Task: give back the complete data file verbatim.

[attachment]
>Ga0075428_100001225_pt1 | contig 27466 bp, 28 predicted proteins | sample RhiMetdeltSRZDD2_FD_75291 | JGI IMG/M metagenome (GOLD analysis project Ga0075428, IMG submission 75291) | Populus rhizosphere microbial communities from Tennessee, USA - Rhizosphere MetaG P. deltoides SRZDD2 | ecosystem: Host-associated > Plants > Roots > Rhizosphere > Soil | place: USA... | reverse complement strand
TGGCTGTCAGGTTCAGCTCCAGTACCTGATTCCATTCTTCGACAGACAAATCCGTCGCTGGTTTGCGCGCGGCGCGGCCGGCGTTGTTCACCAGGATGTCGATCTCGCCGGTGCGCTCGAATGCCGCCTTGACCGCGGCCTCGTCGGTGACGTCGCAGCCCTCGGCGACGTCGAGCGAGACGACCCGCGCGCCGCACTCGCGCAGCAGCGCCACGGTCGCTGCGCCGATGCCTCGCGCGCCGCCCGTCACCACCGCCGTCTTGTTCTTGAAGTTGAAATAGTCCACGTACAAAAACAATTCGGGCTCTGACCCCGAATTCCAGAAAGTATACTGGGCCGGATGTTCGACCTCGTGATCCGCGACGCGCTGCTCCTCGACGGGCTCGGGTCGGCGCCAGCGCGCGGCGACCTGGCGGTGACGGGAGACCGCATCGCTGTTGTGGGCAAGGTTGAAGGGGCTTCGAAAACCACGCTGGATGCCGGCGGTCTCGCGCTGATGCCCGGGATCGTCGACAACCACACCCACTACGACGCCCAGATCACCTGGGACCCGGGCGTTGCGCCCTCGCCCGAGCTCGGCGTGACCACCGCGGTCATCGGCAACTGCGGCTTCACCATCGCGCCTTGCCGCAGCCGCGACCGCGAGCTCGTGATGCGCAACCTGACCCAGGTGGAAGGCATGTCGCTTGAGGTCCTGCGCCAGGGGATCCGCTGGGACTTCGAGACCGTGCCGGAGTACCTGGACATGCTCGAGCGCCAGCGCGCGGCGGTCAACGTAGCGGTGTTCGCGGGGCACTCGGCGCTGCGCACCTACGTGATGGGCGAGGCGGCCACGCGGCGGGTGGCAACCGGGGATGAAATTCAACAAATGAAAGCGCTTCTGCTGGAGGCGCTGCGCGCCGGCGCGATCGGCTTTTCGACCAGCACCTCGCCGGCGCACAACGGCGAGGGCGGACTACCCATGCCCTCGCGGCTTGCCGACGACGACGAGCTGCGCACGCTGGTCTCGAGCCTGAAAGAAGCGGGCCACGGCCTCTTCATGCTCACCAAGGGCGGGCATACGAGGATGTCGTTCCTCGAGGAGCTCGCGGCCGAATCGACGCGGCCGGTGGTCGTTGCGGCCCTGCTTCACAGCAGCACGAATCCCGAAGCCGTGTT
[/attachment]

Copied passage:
>Ga0075428_100001225_pt1 | contig 27466 bp, 28 predicted proteins | sample RhiMetdeltSRZDD2_FD_75291 | JGI IMG/M metagenome (GOLD analysis project Ga0075428, IMG submission 75291) | Populus rhizosphere microbial communities from Tennessee, USA - Rhizosphere MetaG P. deltoides SRZDD2 | ecosystem: Host-associated > Plants > Roots > Rhizosphere > Soil | place: USA... | reverse complement strand
TGGCTGTCAGGTTCAGCTCCAGTACCTGATTCCATTCTTCGACAGACAAATCCGTCGCTGGTTTGCGCGCGGCGCGGCCGGCGTTGTTCACCAGGATGTCGATCTCGCCGGTGCGCTCGAATGCCGCCTTGACCGCGGCCTCGTCGGTGACGTCGCAGCCCTCGGCGACGTCGAGCGAGACGACCCGCGCGCCGCACTCGCGCAGCAGCGCCACGGTCGCTGCGCCGATGCCTCGCGCGCCGCCCGTCACCACCGCCGTCTTGTTCTTGAAGTTGAAATAGTCCACGTACAAAAACAATTCGGGCTCTGACCCCGAATTCCAGAAAGTATACTGGGCCGGATGTTCGACCTCGTGATCCGCGACGCGCTGCTCCTCGACGGGCTCGGGTCGGCGCCAGCGCGCGGCGACCTGGCGGTGACGGGAGACCGCATCGCTGTTGTGGGCAAGGTTGAAGGGGCTTCGAAAACCACGCTGGATGCCGGCGGTCTCGCGCTGATGCCCGGGATCGTCGACAACCACACCCACTACGACGCCCAGATCACCTGGGACCCGGGCGTTGCGCCCTCGCCCGAGCTCGGCGTGACCACCGCGGTCATCGGCAACTGCGGCTTCACCATCGCGCCTTGCCGCAGCCGCGACCGCGAGCTCGTGATGCGCAACCTGACCCAGGTGGAAGGCATGTCGCTTGAGGTCCTGCGCCAGGGGATCCGCTGGGACTTCGAGACCGTGCCGGAGTACCTGGACATGCTCGAGCGCCAGCGCGCGGCGGTCAACGTAGCGGTGTTCGCGGGGCACTCGGCGCTGCGCACCTACGTGATGGGCGAGGCGGCCACGCGGCGGGTGGCAACCGGGGATGAAATTCAACAAATGAAAGCGCTTCTGCTGGAGGCGCTGCGCGCCGGCGCGATCGGCTTTTCGACCAGCACCTCGCCGGCGCACAACGGCGAGGGCGGACTACCCATGCCCTCGCGGCTTGCCGACGACGACGAGCTGCGCACGCTGGTCTCGAGCCTGAAAGAAGCGGGCCACGGCCTCTTCATGCTCACCAAGGGCGGGCATACGAGGATGTCGTTCCTCGAGGAGCTCGCGGCCGAATCGACGCGGCCGGTGGTCGTTGCGGCCCTGCTTCACAGCAGCACGAATCCCGAAGCCGTGTT